Honorable mention

The data on Chinese juniors is scant at best, but I’ll mention a few more to look for. First, I suppose, is Chen Chuyan, who took the all-around over Cui in Chinese Junior Nationals. I unfortunately know basically nothing about this heretofore larely unknown gymnast, though she did place 16th in the AA at last year’s nationals (behind Cui).

Of more interest, to me at least, is Li Lijun, who placed third at the most recent Chinese Junior Nationals, behind Chen and Cui. She is already reasonably solid on three events, particularly FX and UB. Before this competition, Li was only vaguely known, as a pretty gymnast not unlike Fan Ye. She is extremely poised on FX, and does some nice, controlled tumbling, although it is largely twists. She seems relatively tentative on BB, and doesn’t do any superbly challenging skills, and has the same problem on VT, where she does a Yurchenko full. So far her best event is likely UB, where she has nice lines and does a strong Jaeger and Tkatchev, a nice Pak, and a good double layout dismount.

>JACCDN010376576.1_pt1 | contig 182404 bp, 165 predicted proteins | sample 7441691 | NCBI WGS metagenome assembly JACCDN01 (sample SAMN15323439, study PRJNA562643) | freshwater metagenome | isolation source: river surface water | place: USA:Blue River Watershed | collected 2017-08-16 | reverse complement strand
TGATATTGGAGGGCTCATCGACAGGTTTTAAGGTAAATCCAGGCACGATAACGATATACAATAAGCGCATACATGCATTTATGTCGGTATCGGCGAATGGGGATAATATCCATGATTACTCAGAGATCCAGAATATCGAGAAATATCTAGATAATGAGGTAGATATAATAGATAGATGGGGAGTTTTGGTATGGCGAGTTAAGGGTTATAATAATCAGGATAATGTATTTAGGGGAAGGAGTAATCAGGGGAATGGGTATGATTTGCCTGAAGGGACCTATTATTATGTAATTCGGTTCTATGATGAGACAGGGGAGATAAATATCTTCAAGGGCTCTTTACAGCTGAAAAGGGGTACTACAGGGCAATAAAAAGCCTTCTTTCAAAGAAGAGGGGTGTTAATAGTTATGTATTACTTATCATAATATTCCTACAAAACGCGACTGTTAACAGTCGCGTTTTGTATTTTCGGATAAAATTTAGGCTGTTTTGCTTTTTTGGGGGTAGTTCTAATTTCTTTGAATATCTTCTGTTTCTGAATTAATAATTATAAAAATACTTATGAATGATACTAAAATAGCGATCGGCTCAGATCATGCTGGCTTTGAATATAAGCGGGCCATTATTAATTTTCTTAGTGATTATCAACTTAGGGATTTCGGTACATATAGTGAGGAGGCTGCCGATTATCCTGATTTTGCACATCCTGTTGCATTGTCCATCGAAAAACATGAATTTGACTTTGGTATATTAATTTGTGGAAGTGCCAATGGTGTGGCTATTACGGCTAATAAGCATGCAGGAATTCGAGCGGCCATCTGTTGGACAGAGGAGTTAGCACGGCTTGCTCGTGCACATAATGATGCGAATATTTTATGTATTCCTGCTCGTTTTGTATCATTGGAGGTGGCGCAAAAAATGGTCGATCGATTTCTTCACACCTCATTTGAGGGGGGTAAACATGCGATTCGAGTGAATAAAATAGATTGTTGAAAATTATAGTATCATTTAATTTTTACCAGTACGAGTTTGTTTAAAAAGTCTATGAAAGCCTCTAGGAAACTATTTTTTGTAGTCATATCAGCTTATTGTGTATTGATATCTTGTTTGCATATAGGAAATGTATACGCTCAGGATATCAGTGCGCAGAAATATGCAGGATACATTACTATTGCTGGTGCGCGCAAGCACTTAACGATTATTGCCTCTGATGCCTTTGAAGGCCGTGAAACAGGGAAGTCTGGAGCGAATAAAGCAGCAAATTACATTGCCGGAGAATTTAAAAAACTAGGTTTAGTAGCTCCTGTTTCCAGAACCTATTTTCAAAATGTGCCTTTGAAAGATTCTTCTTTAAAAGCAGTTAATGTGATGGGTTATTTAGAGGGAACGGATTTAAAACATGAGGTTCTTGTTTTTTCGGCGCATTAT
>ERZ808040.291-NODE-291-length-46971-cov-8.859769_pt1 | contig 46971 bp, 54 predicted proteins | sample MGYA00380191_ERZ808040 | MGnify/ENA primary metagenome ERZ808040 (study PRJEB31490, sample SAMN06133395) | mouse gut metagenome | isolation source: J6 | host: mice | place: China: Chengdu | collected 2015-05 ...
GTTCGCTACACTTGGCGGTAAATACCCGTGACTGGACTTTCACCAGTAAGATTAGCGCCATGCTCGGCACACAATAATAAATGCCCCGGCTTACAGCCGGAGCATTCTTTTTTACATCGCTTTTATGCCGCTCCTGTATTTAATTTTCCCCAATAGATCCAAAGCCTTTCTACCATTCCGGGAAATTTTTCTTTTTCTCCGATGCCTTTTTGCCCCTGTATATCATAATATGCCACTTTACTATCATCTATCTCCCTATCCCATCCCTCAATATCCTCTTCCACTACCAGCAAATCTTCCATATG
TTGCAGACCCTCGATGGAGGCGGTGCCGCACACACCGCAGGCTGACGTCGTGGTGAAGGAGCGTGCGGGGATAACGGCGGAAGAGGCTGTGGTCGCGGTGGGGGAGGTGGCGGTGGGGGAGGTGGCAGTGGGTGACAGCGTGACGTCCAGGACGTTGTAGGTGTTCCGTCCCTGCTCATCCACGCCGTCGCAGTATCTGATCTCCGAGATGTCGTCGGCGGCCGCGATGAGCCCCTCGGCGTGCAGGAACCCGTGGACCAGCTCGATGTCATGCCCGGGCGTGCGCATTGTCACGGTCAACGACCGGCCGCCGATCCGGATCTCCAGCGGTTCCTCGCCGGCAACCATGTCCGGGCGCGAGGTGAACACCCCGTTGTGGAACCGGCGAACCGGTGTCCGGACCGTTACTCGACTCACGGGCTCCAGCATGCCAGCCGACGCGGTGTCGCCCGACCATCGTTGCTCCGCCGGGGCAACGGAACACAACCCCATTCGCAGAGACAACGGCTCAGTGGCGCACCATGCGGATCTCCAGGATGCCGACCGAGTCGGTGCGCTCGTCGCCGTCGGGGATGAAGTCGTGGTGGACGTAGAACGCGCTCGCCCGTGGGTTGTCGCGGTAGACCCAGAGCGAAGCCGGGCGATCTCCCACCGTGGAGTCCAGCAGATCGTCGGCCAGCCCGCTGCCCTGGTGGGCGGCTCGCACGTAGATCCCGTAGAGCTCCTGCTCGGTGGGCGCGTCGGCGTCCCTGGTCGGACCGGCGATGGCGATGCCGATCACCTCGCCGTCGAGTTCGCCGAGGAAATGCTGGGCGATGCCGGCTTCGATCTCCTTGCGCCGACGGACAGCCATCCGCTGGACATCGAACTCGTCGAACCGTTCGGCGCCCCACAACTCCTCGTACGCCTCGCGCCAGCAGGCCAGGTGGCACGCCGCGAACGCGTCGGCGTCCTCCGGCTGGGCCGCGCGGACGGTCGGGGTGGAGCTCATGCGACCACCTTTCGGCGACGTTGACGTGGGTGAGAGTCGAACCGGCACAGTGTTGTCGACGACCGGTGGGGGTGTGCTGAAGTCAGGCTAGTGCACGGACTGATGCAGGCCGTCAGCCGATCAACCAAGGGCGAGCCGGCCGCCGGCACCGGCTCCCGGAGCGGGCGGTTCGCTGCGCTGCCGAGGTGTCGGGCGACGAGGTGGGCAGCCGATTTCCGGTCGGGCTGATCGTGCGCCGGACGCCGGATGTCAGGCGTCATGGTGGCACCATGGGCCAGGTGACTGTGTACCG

The Chinese team: